Dan Steinberg of the DC Sports Bog, quoting Gilbert Arenas: "On being introduced fourth, in front of Caron Butler: 'That was a little different. That was awkward. But, you know, it's basketball. It's just introductions. It's not like the last person wins a car or anything.'" (And video of the same thing.)
A look at every single time Allen Iverson has come off the bench in the NBA. Dan Feldman of Piston Powered on Iverson's Sunday performance: "Iverson fit right in, and that's a far cry from the other times he came off the bench. One was his first game with the Nuggets, and the other five were punishments for missing practice or meetings."
Tom Ziller of Sactown Royalty examined how many of the Kings' points came off passes, and found lots of interesting things: "Of the Kings' roughly 79 shot attempts (FGAs and "act-of-shooting" trips to the line), 49 were created by the shooter and 30 were created by a pass. In this game, the shooter-created attempts were more efficient than the passer-created attempts. That is owed almost completely to Kevin Martin, who relied almost exclusively on ... himself. Twenty-four shot attempts ... and only three of them came off a pass. That tells me that a) the Kings do not pass well and b) Martin is not doing enough to get into scoring position when he doesn't have the ball. No one tweak fixes this -- it's a hydra of a problem. That said, Martin does well creating on his own. The 12.5/21 figure is 60% ... and one of the makes was a three. (Creating a three off the dribble is a notoriously inefficient shot, something I want to delve into at some point.) [Jason] Thompson, on the other hand, he really excelled when set up. We know he has had trouble creating cleanly; nearly all his turnovers come on broken spin moves, whether in the form of offensive fouls or travels. But set him up and HOLY! LORD! he can finish. Six-of-six off potential assists."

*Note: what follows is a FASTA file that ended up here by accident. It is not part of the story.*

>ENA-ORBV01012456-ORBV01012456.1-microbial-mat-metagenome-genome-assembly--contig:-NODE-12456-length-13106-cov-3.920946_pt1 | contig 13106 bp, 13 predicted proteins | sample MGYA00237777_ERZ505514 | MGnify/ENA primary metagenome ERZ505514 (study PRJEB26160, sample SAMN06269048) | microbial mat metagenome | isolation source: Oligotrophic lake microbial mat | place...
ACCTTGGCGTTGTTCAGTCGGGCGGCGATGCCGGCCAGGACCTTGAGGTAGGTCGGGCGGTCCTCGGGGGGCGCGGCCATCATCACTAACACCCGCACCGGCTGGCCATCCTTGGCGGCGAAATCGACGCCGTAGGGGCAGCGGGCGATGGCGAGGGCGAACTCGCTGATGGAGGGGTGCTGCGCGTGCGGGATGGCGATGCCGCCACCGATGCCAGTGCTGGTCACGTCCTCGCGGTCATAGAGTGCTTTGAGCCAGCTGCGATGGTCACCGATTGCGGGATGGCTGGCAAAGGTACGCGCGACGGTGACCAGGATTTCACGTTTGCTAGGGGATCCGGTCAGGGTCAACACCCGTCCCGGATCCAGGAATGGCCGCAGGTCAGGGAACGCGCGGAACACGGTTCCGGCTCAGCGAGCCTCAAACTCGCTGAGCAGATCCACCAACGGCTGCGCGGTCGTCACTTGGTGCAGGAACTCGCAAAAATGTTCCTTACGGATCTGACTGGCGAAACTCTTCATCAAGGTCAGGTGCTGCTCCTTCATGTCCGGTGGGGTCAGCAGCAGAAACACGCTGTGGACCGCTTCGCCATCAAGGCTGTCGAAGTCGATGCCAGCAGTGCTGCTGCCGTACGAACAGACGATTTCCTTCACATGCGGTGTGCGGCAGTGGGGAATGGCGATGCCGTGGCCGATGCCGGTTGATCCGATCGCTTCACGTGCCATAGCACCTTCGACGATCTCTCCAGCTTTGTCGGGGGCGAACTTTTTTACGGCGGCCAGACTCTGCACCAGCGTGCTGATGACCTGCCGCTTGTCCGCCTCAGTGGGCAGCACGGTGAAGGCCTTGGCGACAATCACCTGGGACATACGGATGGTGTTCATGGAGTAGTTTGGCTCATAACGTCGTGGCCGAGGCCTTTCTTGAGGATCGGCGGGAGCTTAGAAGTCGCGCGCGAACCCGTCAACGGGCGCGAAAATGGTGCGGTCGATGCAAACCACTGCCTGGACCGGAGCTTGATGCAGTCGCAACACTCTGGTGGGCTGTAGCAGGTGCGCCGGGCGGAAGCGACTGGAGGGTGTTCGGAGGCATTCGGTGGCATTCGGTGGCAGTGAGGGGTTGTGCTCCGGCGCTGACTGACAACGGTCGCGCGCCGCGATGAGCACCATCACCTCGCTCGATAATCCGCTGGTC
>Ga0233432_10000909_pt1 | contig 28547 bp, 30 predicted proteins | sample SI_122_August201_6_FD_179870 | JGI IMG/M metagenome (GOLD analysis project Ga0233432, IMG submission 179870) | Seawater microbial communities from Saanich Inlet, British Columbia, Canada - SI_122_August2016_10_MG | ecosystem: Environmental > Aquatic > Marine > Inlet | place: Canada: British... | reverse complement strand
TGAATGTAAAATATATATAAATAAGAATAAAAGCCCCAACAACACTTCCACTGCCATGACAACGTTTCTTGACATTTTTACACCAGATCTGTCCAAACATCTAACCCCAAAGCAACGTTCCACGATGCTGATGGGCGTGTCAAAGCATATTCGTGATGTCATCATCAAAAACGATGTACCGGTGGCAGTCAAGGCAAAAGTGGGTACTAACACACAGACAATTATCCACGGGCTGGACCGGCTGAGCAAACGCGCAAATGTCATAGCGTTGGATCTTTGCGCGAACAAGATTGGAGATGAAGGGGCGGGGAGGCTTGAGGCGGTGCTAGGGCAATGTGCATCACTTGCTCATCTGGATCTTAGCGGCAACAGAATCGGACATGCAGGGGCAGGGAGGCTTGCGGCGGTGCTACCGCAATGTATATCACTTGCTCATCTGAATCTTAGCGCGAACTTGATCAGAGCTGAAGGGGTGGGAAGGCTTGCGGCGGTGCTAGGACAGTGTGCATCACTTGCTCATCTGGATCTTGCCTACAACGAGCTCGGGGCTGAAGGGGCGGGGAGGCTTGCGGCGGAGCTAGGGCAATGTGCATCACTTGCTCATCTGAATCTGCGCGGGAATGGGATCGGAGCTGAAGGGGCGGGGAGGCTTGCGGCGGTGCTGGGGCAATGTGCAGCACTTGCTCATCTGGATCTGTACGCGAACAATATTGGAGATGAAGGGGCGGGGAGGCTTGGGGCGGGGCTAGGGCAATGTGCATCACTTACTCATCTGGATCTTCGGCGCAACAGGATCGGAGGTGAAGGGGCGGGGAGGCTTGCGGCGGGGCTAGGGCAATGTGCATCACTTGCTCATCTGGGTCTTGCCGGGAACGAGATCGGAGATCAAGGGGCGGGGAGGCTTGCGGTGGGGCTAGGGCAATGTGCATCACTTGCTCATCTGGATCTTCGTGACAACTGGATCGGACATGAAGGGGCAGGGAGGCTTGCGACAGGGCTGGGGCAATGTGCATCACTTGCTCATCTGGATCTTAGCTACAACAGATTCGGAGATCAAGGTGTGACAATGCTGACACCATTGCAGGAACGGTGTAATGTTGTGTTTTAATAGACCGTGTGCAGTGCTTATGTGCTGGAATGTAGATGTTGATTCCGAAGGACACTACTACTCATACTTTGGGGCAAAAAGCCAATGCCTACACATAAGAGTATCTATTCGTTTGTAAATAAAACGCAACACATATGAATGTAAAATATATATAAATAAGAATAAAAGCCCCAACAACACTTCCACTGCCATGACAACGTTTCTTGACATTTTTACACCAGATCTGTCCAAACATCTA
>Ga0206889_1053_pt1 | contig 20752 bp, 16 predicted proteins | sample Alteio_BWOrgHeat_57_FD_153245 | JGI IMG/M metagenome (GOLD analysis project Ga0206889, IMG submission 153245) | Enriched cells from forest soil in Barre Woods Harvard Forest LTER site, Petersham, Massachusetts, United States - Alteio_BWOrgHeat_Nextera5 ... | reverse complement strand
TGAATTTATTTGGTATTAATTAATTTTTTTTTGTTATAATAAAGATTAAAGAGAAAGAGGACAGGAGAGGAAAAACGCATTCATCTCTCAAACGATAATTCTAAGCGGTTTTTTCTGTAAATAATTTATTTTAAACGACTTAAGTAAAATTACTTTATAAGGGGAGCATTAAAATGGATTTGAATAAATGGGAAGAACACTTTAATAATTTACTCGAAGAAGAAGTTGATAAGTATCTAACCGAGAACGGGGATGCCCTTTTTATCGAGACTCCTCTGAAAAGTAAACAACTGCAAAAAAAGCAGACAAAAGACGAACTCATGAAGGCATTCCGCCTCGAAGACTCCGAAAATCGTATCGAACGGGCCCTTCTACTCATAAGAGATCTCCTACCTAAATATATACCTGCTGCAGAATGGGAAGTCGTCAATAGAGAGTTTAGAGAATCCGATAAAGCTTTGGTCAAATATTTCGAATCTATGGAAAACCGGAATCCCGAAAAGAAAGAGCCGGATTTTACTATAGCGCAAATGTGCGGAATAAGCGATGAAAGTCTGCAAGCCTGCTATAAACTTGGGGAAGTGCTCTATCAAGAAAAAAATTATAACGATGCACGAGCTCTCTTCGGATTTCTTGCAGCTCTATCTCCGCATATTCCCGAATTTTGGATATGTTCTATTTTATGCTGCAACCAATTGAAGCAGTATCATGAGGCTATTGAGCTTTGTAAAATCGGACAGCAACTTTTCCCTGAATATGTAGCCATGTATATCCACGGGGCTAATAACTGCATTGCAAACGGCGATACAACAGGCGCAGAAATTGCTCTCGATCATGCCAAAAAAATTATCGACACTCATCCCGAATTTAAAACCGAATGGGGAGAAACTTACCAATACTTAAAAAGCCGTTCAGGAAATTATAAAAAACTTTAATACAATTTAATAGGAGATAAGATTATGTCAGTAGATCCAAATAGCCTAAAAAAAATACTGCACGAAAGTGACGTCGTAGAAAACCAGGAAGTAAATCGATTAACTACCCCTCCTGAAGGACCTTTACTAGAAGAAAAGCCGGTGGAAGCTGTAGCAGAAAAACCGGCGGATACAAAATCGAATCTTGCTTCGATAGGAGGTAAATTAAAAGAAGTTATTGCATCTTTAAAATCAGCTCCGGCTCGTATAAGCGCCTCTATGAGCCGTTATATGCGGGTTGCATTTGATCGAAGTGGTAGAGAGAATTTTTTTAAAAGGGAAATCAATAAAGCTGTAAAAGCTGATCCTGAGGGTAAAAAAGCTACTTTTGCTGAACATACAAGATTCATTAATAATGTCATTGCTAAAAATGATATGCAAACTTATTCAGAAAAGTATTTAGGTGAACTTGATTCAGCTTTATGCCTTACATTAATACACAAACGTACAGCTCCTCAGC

A renewed promise from attorney Allan Milstein that, if he can find a high-school player willing, he's ready to challenge the NBA's age limit, and believes he can win based on anti-trust grounds. We have dug into this issue before.
The story of Dan Gilbert and the Bar Mitzvah fisticuffs is not going away as quickly as you might expect.
In case you haven't seen it already: Jason Collins' foul on LeBron James. Reminiscent of Andrew Bynum's play on Gerald Wallace.
The Houston Chronicle's Jonathan Feigen explains the work of Rocket developmental coaches Shawn Respert and Brett Gunning: "Luis Scola backed down into the lane, made a move toward his left, then rapidly drove to his right, putting in a hook shot with a move that though strong and effective would never find its way onto the cable television highlight shows. But Yao Ming and Dikembe Mutombo, sitting on the Rockets bench a few feet away, noticed and quickly turned to offer congratulations -- to Shawn Respert. ... 'Oh my God, these guys have been unbelievable,' [Von] Wafer said. 'I have to attribute a lot of my success to those guys. Those guys have been right there in my ear since I got here, telling me positive things, telling me the things I have to do to get better. They've been unbelievable.'"
In the 74th game of the season, Mike Miller at lasts leads the Timberwolves in scoring for the first time (he tied once before). Britt Robson of Secrets of the City: "On the first play of the game, ex-Wolf Trenton Hassell backed Miller down in the post and then tossed in a lay-up. Perhaps it stung Miller's pride -- Hassell is if anything a defensive specialist who has slipped a notch. Whatever the motivation, Miller immediately took it strong to the hole and drew the foul. By the end of the period he had a team high 9 points -- more than he'd scored in any one of his previous 6 games. What's more, perhaps Miller saw that being more aggressive with his own shot opened up passing and assist opportunities he hadn't been getting -- his 5 assists today were his highest total in 5 games, and were barely besmirched by one measly turnover. Among the dimes was a beautiful bounce pass from the wing to a cutter on the opposite block for a layup. It is amazing how pretty that kind of play looks when you are not gritting your teeth at all the good shots he's passing up."
The value of being able to finish with the off-hand around the hoop.
A look at NBA players mentioned in rap tunes.
You know that gruesome video of Shaun Livingston's knee injury? I haven't been able to bring myself to watch it ... and neither has Shaun Livingston.